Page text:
International charity Concordia is looking to put thousands of Britons who have lost their jobs to the Covid-19 pandemic to work on farms across the country, despite workers being flown in from Romania.
Sky News reported last week that a chartered flight of 150 Romanian field workers arrived in the UK to pick crops on British farms to ease concerns over unpicked food going to waste as the country looks to feed itself during the crisis.
Concordia has since started the ‘Feed the Nation’ campaign which is supported by providers of seasonal labourers HOPs and jobsite Fruitful and aims to help those who have been unemployed find seasonal work on farms across the UK.
The campaign has so far had more than 33,000 applications, of which the majority are British, but has only managed to place 125 workers onto farms.
It has been reported that up to 80,000 people harvest crops on British farms, but only 10-15% of these workers are based in the UK.
“We have now had several positive meetings with Defra secretary of state George Eustice looking to find innovative and creative solutions to mobilise the workforce needed in the coming months. There will be thousands of vacancies opening up in fields, polytunnels, glasshouses and packhouses across the country in the coming weeks.”
It had been reported that, as a result of the pandemic, there had been a record number of applicants for farming jobs.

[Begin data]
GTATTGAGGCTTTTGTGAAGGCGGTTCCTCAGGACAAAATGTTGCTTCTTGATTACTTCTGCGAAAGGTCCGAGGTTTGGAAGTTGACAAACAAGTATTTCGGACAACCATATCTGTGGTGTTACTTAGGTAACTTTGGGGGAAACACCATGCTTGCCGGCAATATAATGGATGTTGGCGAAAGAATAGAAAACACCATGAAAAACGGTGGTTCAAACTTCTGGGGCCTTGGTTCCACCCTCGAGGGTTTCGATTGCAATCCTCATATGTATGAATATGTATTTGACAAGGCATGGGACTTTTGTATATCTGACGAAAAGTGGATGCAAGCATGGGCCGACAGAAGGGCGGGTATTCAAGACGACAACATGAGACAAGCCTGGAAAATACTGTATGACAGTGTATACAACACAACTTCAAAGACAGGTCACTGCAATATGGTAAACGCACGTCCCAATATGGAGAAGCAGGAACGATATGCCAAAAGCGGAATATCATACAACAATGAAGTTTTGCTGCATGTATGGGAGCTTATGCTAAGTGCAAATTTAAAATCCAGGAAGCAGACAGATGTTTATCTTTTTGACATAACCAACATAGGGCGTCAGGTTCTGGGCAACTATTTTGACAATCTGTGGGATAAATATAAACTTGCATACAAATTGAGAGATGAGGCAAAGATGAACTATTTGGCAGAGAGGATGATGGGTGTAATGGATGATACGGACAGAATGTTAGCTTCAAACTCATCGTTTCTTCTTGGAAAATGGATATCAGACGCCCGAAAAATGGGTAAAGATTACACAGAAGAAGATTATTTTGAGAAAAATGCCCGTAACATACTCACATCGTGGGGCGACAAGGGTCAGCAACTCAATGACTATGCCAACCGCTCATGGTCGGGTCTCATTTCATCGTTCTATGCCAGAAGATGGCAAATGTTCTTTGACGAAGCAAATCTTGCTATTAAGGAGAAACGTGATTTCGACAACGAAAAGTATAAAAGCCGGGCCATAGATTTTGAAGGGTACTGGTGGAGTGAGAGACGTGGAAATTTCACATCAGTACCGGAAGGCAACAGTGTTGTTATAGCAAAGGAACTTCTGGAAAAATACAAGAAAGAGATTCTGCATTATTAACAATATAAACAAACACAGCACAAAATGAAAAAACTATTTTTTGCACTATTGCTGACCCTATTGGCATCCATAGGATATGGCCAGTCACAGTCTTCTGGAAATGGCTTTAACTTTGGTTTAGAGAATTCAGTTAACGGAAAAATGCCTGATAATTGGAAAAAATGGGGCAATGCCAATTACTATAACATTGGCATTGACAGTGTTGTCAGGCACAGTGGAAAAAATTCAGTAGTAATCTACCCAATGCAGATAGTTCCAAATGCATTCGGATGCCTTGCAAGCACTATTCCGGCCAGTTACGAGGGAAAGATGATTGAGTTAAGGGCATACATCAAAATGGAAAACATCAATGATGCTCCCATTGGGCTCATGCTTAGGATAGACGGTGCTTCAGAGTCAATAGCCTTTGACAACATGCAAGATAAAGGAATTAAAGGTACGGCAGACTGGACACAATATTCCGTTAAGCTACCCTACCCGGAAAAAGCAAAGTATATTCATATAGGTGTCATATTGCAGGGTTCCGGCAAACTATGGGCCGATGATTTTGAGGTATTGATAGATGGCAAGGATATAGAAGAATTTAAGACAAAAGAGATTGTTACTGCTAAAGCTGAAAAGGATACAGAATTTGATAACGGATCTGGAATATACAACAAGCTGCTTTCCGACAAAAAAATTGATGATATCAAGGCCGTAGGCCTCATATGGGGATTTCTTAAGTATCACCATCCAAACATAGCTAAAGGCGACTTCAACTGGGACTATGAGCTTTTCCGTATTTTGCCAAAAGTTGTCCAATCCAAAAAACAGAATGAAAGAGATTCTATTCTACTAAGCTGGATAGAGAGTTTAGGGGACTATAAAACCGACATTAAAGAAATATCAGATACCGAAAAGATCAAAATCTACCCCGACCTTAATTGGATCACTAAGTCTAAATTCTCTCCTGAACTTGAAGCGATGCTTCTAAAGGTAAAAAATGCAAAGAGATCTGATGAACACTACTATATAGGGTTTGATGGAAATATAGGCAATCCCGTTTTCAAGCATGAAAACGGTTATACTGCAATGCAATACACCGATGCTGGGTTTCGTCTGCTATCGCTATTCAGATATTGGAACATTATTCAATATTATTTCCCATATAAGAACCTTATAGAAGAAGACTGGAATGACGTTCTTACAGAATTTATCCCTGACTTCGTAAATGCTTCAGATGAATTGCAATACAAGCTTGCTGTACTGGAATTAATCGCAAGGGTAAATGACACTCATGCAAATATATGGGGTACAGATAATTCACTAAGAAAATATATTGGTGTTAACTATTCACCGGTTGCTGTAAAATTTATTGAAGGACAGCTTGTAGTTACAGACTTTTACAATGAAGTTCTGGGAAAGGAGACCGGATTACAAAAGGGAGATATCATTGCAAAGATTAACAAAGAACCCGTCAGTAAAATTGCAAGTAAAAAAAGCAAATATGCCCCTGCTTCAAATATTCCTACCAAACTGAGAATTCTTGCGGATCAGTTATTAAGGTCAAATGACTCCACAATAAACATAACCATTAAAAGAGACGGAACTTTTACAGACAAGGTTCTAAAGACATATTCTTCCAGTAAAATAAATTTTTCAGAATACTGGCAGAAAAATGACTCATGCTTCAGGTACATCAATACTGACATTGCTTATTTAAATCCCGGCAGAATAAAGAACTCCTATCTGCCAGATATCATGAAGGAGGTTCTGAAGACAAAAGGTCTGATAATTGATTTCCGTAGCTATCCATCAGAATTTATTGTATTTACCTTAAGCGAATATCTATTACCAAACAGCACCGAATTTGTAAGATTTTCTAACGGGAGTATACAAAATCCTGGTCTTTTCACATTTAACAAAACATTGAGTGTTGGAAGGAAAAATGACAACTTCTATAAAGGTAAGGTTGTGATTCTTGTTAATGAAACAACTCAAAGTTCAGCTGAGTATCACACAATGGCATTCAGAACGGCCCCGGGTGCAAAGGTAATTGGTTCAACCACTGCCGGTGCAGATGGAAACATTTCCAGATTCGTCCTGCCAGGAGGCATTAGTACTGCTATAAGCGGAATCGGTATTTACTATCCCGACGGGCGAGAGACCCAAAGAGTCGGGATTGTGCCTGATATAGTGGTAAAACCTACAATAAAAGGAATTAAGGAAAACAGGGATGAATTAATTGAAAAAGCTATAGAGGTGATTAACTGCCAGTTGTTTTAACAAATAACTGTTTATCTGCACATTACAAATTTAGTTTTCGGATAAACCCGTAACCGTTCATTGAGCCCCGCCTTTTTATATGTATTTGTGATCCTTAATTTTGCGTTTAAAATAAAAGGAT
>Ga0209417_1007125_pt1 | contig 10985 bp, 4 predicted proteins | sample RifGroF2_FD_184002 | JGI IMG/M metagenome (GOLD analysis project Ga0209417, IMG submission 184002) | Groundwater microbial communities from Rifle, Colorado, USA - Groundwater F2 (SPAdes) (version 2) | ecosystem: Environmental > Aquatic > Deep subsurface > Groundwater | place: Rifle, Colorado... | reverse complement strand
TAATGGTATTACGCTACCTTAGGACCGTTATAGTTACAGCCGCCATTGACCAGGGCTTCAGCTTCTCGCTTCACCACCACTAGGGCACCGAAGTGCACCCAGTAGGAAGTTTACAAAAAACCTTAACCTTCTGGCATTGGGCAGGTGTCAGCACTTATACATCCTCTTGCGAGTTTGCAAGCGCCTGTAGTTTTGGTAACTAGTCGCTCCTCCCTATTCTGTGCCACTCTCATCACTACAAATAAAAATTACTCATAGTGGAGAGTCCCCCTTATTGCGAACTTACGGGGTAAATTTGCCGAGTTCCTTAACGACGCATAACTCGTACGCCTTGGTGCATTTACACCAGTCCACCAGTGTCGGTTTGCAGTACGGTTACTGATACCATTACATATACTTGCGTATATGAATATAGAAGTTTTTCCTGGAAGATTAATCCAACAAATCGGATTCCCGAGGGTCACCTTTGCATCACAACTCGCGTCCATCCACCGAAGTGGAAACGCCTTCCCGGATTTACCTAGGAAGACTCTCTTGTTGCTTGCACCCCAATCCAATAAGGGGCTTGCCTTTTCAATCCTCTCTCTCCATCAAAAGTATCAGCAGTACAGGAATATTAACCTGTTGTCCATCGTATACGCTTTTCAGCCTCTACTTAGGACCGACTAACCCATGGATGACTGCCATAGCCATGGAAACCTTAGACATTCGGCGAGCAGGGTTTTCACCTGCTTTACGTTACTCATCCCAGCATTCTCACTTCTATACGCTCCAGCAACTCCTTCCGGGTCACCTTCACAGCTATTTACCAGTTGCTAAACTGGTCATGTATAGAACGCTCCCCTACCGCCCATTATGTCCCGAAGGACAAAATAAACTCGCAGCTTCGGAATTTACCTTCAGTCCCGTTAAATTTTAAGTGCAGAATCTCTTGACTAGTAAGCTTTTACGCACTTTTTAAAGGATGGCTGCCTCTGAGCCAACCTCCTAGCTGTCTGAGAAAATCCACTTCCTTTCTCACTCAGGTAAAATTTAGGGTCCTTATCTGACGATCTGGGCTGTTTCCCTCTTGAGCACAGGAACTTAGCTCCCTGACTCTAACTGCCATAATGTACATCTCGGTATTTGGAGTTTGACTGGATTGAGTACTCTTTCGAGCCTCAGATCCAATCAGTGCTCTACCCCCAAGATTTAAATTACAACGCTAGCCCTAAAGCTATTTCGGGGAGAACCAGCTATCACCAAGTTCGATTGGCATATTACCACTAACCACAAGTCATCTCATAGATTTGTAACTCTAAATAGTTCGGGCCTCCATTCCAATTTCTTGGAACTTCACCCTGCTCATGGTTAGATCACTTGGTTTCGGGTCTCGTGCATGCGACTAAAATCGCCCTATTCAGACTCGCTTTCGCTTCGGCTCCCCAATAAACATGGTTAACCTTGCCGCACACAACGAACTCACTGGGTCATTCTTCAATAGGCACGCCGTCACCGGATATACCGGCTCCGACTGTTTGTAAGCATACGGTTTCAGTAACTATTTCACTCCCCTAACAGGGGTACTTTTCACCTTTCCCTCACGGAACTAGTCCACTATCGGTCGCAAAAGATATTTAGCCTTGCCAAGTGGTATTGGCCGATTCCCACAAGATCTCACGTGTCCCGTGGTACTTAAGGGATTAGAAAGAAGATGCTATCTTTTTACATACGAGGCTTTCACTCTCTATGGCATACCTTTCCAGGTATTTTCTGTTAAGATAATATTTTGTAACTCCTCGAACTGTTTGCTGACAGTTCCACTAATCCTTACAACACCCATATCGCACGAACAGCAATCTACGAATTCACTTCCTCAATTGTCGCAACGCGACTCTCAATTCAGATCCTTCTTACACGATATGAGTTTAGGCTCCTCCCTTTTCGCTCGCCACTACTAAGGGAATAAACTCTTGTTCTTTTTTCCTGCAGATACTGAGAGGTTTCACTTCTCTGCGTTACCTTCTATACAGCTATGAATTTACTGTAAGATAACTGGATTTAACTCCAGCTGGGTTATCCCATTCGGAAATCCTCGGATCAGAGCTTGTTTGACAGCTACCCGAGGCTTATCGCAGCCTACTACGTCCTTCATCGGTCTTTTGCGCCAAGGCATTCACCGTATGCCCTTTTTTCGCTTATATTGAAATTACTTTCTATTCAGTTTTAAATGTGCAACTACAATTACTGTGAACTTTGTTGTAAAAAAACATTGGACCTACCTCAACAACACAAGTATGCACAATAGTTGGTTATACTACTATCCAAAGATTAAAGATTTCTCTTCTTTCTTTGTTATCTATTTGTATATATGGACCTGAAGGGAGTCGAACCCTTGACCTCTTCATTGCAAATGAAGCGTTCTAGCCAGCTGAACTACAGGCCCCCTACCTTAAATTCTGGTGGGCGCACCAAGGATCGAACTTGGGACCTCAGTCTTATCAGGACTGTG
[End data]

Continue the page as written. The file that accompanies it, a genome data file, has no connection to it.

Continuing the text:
Totaljobs says it has seen 50,000 searches for farming jobs as well as an 83% increase in applications for agricultural roles in the past month.
Searches for roles such as “fruitpicker” had increased by 338% and “farmworker” also saw a 107% rise in searches.
National Farmers Union vice president, Tom Bradshaw, said: “Growers that rely on seasonal workers to grow, pick and pack our fresh fruit, veg and flowers are extremely concerned about the impact coronavirus restrictions may have on their ability to recruit this critical workforce this season.
“There have already been positive moves from the Government to tackle this important issue, such as confirmation that furloughed workers will be able to collect wages through a second job and the introduction of a temporary licensing scheme for labour providers in the wider economy who wish to support food production in the coming months.
“We have now had several positive meetings with Defra secretary of state George Eustice looking to find innovative and creative solutions to mobilise the workforce needed in the coming months. There will be thousands of vacancies opening up in fields, polytunnels, glasshouses and packhouses across the country in the coming weeks.
“We are now working with industry partners, AHDB and Defra, to ensure a web-based solution is ready for the key recruitment time for the peak summer season needing to start this month.
“In the meantime, I would encourage anyone who is interested in helping pick for Britain this summer to contact one of the approved agricultural recruiters.”